Here's tonight's "game thread" for those who want to comment. I'm already tired of Burkett vs. Ponson; I'm going to watch Arli$$ then catch up with Tom and Jerry later.
Thanks to Gerry McDonald for this link -- Baseball America has compiled the Opening Day rosters for every organization, at each level from the majors to Low-A.

Each player's batting and throwing hands are listed, along with height, weight, age as of April 1, and the peak level they played at in 2002. Like any project of this size, it's not perfect; they've got some big pitcher named Rob Halladay on the Jays roster, and I don't remember Cam Reimers playing in Toronto last year. It's still interesting, and to some, may even be useful.
So says Ken Fidlin in the Sun this morning. I'm getting letters already from people whose impatience is mind-boggling, but this is a calm look at a team that will have three-game losing streaks this year, like 29 other clubs.

Fidlin's comments are reasonable, unlike the appalling Mike Ulmer piece yesterday -- "Baseball North Goes South", screamed the headline, and Ulmer trashed the Ricciard/Oakland connection (even the marketing guy) as "compulsively collecting former employees" before admitting "two games might be a little early to write off a team". Ya think?
Back in January, we discussed the sale of the New Haven Ravens to a New Hampshire investor. Our pal Pistol just sent me this update, which suggests it will be made official shortly -- the team is leaving Connecticut. The Jays' AA farm club will play this year in one of the more decrepit old minor-league ballparks, then move to a completely renovated facility in 2004.

New Haven baseball fans probably feel abandoned, so attendance could suffer this season, but from the Toronto organization's perspective, it's an excellent move in the long run. The 2003 Ravens still have plenty of talent, even if they are ignored by the locals, then the 2004 edition in Manchester should receive great fan support, as they begin a lasting relationship with their new community. The Red Sox allowed it all to happen by waiving their territorial rights, adding to the impression that the two AL East rivals have a friendly front-office relationship. I'm still not sure whether this was just good fortune for the Jays, or they expected it even before they changed their AA affiliation. Either way, I'm already thinking about a road trip next summer.
Here's another gem that offers a look at the Blue Jays from afar. Carl Kotala of Florida Today features two Toronto pitchers who went to high school in Brevard County. There's some good background on Jeff Tam, including his 2002 decline and the reasons for optimism that he will rebound this year. Even better is the profile of Jason Arnold, a kid you just have to like, as a pitcher and a person. Thats two extra-base hits today for Ryan, our New Brunswick correspondent; thanks.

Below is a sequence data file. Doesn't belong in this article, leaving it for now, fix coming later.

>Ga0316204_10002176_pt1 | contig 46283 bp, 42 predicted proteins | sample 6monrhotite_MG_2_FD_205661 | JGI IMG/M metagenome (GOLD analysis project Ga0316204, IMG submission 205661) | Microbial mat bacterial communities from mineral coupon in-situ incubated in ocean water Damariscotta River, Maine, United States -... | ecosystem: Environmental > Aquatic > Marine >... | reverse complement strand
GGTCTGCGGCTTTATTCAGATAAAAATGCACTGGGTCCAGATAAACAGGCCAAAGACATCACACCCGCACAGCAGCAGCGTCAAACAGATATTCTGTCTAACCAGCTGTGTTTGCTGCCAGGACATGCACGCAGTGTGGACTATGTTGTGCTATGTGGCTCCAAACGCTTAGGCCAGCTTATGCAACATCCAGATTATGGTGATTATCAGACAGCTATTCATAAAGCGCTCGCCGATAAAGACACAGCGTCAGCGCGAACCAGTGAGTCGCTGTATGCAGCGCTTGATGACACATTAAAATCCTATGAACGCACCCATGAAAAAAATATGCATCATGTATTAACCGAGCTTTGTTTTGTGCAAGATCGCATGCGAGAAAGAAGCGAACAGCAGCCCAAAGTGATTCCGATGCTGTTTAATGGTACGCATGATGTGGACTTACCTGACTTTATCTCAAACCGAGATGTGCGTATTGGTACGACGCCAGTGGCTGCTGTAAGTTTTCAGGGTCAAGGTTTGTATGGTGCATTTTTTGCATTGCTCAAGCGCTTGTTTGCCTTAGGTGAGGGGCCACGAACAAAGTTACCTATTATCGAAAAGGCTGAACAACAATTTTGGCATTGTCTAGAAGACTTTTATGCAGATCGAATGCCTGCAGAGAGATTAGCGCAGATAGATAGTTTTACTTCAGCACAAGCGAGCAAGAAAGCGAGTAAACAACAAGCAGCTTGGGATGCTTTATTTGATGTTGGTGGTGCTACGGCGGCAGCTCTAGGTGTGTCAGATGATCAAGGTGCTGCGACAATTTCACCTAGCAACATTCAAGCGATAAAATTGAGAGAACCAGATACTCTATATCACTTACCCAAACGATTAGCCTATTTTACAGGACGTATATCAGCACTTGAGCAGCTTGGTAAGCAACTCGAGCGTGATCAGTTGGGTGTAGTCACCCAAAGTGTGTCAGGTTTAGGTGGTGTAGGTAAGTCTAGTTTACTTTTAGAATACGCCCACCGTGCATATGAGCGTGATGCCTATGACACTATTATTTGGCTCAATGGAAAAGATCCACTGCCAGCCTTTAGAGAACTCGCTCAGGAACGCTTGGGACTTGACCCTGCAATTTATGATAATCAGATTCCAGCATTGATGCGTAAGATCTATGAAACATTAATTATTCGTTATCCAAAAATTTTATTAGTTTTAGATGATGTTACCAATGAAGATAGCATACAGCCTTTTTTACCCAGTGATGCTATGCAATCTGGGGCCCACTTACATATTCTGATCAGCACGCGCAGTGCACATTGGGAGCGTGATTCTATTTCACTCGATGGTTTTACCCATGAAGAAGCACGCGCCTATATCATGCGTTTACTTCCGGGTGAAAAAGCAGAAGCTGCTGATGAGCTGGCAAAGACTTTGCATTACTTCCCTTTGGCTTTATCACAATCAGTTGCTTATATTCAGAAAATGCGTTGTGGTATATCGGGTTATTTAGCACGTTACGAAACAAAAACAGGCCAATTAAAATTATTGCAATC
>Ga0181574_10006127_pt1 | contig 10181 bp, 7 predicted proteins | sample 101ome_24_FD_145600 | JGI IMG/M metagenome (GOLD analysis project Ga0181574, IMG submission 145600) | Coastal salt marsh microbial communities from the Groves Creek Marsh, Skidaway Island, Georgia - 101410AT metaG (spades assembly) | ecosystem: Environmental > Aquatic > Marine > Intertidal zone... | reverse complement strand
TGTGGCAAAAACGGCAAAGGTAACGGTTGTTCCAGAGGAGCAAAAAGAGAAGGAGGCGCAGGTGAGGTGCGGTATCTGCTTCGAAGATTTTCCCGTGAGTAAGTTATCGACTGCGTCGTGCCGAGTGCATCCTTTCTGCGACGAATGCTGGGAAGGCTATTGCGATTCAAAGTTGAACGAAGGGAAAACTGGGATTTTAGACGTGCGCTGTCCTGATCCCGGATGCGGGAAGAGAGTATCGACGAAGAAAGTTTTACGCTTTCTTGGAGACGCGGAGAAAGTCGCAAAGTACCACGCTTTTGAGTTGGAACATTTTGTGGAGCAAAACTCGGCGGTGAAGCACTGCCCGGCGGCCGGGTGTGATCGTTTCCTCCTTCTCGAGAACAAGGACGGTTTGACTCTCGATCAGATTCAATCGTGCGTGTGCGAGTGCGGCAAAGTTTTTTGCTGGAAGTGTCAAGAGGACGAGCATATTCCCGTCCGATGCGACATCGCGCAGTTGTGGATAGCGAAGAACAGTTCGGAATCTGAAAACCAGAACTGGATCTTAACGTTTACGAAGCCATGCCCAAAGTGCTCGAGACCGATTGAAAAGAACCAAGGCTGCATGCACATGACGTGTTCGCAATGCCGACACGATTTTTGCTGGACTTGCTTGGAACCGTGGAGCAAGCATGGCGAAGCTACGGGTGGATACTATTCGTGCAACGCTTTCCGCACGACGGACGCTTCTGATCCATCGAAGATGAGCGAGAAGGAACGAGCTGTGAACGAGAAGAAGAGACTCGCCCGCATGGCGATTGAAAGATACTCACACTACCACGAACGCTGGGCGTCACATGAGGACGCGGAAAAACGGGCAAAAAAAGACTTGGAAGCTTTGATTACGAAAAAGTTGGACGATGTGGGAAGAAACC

Long time BB reader Ryan Adams passed this one on, from the Corpus Christi (TX) Caller-Times, one of Craig B.'s favourite papers. It's a reprint of an article from the Knoxville News-Sentinel, where ex-Jays Woody Williams and Chris Carpenter contribute to Nick Gates' premise:

The bar has slipped for the Blue Jays, whom the Smokies severed ties with last fall after a 23-year affiliation. Once considered a first-class organization, Toronto is in a state of flux. Payroll has been slashed and winning the World Series seems unrealistic.

Fans in Knoxville are happy with the Smokies' change in affiliation from Toronto to St. Louis, because the Cards emphasize winning throughout their farm system. It's too bad they don't play New Haven. Carpenter (apparently a Gord Ash fan) proves again he isn't the brightest bulb in the chandelier. Most of us wouldn't use "disarray" to describe the J.P. Jays, yet that's the impression some people have. Geography can change perception; this is an interesting look at how others view the Blue Jays.

Archives View Printable Version Game Three: Lefty vs. Moose
You'd think Mark Hendrickson would have a nickname, but I heard from an old friend of his out in Mount Vernon, Washington, who doesn't know of one. Hopes of salvaging some pride for the home team in this disappointing series rest on his long left arm tonight.

There's no Canadian TV, unless you have deeper pockets than me and subscribe to the Extra Innings package on cable or satellite. Perhaps our friends in the Empire State can share their observations on this one while the rest of us listen to the radio. I'd be at the Dome again, but there's a coaches' meeting at the Pits. Do you think I'm getting enough baseball?